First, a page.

Lessig: Open-Source Industry Must Lobby for Political Backing

Stanford Law Professor Lawrence Lessig says the open-source community has to work harder to convince government policy makers that their products will promote competition and innovation in the software industry.

SAN FRANCISCO—The high-tech community in general and Silicon Valley in particular have been "pathetic" when it comes to fighting the prevailing "extremist" political view in Washington that open-source software is a threat to strong intellectual property rights, according to Stanford University law professor Lawrence Lessig.

These extremists have created an intellectual property "McCarthyism" that projects the view that "if you support the idea of the public domain or free and open-source software, then you must be basically Red," said Lessig at the Open Source Business Conference here. Lessig argued that balanced national copyright policy is the best way to promote innovation.

In 1976 Congress revised the copyright laws in a way that has given large, established software, media and content producers tighter control over intellectual property rights, Lessig said. The law, he said, has made it more difficult than ever for innovators to build on earlier work even as the Internet has made it easier for people to create and distribute new technologies, content and knowledge.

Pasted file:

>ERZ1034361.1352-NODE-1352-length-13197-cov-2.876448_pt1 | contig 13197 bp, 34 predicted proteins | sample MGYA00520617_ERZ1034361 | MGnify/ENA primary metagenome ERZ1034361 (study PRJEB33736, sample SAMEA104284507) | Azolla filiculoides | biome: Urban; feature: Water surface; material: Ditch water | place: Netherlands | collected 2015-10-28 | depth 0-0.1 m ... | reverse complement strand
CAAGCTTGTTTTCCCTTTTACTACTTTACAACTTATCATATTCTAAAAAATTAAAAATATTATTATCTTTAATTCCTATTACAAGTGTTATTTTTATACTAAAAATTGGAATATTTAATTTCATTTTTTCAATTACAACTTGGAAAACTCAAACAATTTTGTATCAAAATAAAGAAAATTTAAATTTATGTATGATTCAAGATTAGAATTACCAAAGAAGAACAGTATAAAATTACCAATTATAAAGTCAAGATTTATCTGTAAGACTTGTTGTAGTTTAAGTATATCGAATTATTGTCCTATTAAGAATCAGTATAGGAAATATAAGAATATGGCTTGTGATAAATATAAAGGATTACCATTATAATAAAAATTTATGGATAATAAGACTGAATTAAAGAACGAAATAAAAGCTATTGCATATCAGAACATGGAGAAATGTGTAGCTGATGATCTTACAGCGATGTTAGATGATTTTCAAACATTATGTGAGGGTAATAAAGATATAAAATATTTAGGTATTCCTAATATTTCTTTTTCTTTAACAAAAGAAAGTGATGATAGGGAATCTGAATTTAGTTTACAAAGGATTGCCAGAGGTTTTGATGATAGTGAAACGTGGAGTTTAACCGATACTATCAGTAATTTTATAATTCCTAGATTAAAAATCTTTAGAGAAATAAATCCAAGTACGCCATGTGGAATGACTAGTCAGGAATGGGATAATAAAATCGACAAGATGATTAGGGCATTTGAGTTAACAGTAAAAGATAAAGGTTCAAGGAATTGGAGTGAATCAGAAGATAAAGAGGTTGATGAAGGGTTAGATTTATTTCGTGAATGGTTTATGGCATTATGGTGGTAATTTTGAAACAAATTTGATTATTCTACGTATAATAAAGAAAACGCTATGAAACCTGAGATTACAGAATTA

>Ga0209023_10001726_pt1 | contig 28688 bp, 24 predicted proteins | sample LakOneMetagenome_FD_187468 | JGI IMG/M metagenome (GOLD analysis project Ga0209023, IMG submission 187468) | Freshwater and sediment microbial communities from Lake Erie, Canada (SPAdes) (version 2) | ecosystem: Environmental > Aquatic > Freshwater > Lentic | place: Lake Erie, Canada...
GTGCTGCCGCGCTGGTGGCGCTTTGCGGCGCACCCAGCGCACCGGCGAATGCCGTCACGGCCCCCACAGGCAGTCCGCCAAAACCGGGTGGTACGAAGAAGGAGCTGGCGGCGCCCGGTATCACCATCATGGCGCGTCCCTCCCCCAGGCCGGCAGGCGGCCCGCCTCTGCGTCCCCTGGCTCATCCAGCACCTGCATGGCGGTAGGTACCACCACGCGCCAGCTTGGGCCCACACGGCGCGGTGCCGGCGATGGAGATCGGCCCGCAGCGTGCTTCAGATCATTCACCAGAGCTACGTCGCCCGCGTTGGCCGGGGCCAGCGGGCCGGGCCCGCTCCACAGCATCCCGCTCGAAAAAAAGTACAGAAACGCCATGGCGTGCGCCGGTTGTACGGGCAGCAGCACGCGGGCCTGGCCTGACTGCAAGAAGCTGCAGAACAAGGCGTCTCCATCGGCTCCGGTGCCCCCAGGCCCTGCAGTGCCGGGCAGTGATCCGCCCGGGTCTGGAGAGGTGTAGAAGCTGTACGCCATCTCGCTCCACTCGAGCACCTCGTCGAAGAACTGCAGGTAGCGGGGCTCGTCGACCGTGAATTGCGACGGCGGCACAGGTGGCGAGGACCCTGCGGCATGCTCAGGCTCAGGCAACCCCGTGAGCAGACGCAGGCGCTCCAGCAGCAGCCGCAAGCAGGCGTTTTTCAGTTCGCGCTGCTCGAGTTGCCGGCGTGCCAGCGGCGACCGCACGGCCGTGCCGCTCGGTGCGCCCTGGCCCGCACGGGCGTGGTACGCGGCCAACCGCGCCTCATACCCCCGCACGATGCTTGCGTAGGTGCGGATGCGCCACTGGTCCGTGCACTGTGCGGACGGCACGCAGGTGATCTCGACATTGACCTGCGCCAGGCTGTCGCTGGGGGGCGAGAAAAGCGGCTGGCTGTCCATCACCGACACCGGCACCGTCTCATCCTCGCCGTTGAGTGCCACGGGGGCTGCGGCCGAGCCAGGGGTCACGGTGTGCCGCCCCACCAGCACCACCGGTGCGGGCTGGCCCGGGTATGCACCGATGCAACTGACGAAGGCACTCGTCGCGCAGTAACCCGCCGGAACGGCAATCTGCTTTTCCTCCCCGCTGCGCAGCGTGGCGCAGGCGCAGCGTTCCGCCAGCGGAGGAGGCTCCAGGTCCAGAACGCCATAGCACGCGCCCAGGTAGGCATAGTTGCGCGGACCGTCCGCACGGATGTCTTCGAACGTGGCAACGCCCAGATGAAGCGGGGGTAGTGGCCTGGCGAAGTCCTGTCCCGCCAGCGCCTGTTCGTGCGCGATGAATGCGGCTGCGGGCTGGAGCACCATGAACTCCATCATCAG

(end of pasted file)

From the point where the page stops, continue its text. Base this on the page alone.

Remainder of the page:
This control, he contended, will limit future innovation and stem the natural vibrancy and creativity of the nations economy.

"The tradition of balance that insists on limiting the powers of monopolies and monopolists" while supporting the development of open platforms has "produced an explosion of innovation throughout our history—most importantly and most recently in this valley," Lessig said.

"That tradition is being lost, and we are doing nothing effective" to change the political climate that threatens this balance, he said.

The policy favoring strong intellectual property regulation, Lessig said, has produced "binary thinking" by "bitheads" who say "that you are either for property or you are for no property."

However, Lessig noted that in its early days as a developing nation, the United States was the most unabashed intellectual property pirate on the face of the earth; it didnt recognize the patents and copyrights of other nations. This policy helped the country industrialize and develop its domestic manufacturing capacity. However, today the United States vehemently insists that developing nations sign treaties recognizing its intellectual property rights in exchange for access to U.S. markets.

For the first 190 years of its existence, national copyright protection was limited, Lessig said. Copyrights had to be registered, a copyrighted work had to be deposited with the Library of Congress, a copyright notice had to be placed on the work, and the copyright had to be renewed after a limited period.

However, in 1976 Congress changed the law so that copyrights under most conditions were presumed rather than formally asserted, Lessig said. Copyrights became unconditional because publishers didnt have to register or post copyright notices, deposit their works or renew their copyrights, he explained.

Next page: Policy failed to anticipate the Internet.

John Pallatto

John Pallatto

John Pallatto has been editor in chief of QuinStreet Inc.'s eWEEK.com since October 2012. He has more than 40 years of experience as a professional journalist working at a daily newspaper and...